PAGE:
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Paris in September
A Seine river cruise, the perfect bistro, and Parisian style
Teahouse is a newsletter about home, travel, and community. Here you’ll find renovation documentation and destination inspiration alongside a curation of things I’m creating, consuming, and coveting right now.
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Paris in September was absolute magic! I’ve never been to Europe this time of year, and it was just incredible. I’m forever spoiled. The summer crowds had thinned dramatically, and every morning greeted us with another perfect 21C forecast. I’m so accustomed to it being too unbearably muggy to do anything other than spritz and nap between the hours of 12 and 6 p.m.
Though I thrived in NYC in my early twenties, these days when I return to New York, the chaos of the city feels a bit much for my soft little country bumpkin Colorado soul. As I’ve gotten older, I’m slightly less inclined toward big cities. Paris, however, felt serene and romantic (again, probably it being September…) and suffice to say, I have a newfound love affair with the city.
Here are my favorite things from this trip:
People watching at Cafe Charlot: You know how there’s one thing from every city you just want to take home with you? In Paris, it’s the cafe culture. I could spend hours just sitting on a street corner on a sunny day watching chic Parisians go by. Cafe Charlot is situated in the ideal spot for people watching, just blocks away from all the Marais boutiques.
The Musee d’Orsay: I skipped a visit to the Louvre this time around but went to the Musee d’Orsay for the first time—such a gem. The museum is housed in a beautiful old train station station. I loved getting to see all of the Manets, Monets, and Van Goghs up close! We rented the audio guide, which I’d highly recommend (there are limited plaques with English descriptions). My takeaway is that the impressionist artists were all friends who lived together, partied together, painted each other’s ladies, and remixed each other’s art. Basically the TikTok mansions / the Hype House of the late 1800s. If, like us, you arrive starving, there’s a cafe with delicious sandwiches, as well as a full-on restaurant inside.
Shopping in the Marais: Shopping in Paris counts as a cultural activity, especially when you are coming from the shopping dead zone that is Denver, Colorado (Denver girlies, IYKYK). It was such a treat to pop into shops for brands that are basically not even stocked in this state like Lou Lou Studio and Isabel Marant, as well as to peruse French brands like Rouje and Bobbies. Sandro, Maje, and BA&SH seemed to be on every corner in Paris. The current favorable exchange rate and the tourist detax makes it a very exciting time for shopping at the moment—for anyone in the market, by my calculations it’s the ideal time and place to splurge on an investment bag! One major disappointment was the Sezane store—I never order anything from Sezane online but was excited to pop into L’Appartement. While the store was merchandised beautifully, the shop associates were pretty unhelpful and sizing was very limited. I did not buy much in Paris but had a joyous time browsing the most beautiful things all day long.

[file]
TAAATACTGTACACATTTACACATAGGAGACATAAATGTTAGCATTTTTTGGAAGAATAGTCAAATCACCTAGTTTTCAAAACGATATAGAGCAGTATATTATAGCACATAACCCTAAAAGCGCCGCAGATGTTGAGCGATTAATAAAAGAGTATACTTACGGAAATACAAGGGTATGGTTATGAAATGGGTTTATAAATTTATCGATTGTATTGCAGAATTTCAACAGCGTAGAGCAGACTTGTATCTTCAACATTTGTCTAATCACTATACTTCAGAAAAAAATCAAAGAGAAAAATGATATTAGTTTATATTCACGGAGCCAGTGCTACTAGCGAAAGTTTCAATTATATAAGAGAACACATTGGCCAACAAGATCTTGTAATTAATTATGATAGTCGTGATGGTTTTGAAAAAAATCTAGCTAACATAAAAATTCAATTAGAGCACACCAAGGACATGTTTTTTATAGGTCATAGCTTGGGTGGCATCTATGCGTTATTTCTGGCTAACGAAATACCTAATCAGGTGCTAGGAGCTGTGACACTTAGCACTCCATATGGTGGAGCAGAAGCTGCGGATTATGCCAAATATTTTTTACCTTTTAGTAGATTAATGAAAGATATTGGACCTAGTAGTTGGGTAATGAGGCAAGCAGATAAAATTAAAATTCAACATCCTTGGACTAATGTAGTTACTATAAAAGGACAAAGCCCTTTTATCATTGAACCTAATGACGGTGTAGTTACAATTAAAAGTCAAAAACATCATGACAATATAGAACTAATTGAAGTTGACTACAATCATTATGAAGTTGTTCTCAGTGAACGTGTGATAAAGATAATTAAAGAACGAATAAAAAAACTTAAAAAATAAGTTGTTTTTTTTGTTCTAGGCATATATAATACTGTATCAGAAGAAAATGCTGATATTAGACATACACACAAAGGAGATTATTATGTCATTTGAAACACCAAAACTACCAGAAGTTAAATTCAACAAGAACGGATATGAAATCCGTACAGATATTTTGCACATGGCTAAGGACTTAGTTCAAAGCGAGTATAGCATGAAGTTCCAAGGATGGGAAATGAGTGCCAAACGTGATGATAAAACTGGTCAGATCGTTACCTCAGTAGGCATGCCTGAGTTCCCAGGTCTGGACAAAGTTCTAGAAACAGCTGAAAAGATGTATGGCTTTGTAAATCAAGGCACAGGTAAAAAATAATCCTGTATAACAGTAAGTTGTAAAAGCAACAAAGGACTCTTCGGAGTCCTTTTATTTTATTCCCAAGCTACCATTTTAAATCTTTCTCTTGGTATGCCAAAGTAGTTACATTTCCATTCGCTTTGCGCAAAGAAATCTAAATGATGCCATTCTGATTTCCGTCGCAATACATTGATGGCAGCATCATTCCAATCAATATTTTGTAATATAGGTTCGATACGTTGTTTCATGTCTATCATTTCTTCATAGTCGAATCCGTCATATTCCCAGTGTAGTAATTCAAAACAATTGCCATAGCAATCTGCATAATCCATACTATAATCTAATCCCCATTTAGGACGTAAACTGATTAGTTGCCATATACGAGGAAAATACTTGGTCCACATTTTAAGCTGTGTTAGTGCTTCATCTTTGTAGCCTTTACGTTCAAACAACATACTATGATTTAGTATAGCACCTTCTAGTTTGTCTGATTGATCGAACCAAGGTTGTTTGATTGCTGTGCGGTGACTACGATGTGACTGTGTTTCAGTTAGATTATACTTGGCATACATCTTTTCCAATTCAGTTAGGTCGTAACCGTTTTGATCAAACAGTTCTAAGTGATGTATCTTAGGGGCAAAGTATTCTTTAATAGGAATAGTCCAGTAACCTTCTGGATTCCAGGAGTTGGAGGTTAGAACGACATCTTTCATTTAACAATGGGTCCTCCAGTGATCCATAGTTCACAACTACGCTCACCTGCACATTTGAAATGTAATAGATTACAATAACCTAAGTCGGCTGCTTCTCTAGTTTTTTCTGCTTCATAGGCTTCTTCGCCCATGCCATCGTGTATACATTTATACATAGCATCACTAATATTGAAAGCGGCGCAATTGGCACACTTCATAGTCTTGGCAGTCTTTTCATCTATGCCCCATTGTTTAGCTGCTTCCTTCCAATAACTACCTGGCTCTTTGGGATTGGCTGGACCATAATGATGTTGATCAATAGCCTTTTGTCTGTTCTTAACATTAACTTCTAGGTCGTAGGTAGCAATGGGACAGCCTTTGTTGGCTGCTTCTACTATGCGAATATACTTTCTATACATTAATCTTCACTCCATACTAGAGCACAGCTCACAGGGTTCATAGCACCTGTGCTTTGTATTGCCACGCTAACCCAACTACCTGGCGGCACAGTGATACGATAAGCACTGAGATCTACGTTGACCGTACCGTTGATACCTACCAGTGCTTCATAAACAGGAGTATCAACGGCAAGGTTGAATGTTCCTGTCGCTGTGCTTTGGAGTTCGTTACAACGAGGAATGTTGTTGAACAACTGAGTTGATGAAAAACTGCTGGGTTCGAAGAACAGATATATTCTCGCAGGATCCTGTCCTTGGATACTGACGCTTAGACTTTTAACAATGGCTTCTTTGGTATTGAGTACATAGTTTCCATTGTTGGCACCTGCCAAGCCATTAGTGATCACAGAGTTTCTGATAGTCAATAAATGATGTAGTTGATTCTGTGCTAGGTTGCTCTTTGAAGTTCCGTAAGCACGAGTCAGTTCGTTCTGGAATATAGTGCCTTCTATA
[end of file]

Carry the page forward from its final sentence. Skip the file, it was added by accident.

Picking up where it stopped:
Boat cruise with Vedettes du Pont Nouf: I wanted to book a sunset boat cruise on the Seine and landed on Vedettes du Pont Nouf—I was a little apprehensive of the large size of the boat/group, but the company came pretty highly recommended. We embarked at 7:15 p.m., and they time it so that you cruise right by the Eiffel Tower as it sparkles from 8:00-8:05 p.m. (make sure you go after dusk to see it sparkle!) A sparkly Eiffel Tower does not get old. At only 15€ per person, I’d definitely do it again. For a more private option, consider Paris Luxury Boat and Green River Cruises, though we opted out of both because their classic wooden boats were clearly priced for proposals ($$$), and going down the Seine in a pontoon boat, while more reasonably priced, just doesn’t feel appropriate to me…
French classics at Bistrot de Tournelles: Named best bistrot in Paris by Le Fooding, Bistrot de Tournelles was our last dinner to cap off our time in France. It’s a cozy, unpretentious little spot with just a few tables that oozes vintage charm. We went for the classics: steak frites, foie gras, creme brulee. French food is the cuisine I gravitate least toward, but this trip has inspired me to give French dining more of a chance.
Ordering champagne everywhere: We also took every opportunity to enjoy a glass of champagne, because is (actual) champagne on any menu nearly $30 a glass in your city these days, too? When in Paris, it was often a delightful €10-15, which made my heart sing.
Soaking up the street style of Paris was such a treat! Parisians really are the most chic. Best believe I was *taking notes* on their effortless, slightly undone looks.
Lots of sneakers! Like New York, I think in Paris you also sort of have to dress very functionally for the day, per Allison Bornstein’s take on NY vs LA dressing
Adidas Sambas were EVERYWHERE—most frequently the white with black stripe or black with white stripe
Birkenstocks—both clogs and sandals! I have been excited about Birkenstocks exactly zero times before Paris but am finally being converted (probably just as the trend passes, haha)
Oversized blazers and trench coats and leather trenches
Denim and leather midi skirts
Celine oval sunglasses and sunglasses with red lenses
OK—that’s all for now! See you next time, Paris.
PS: If you plan your trips around eating, asubscription is well worth it! Love Le Fooding, too, for Paris restaurant recommendations. Sarah Rose Palm also has the guide you need for what brands to shop in Paris.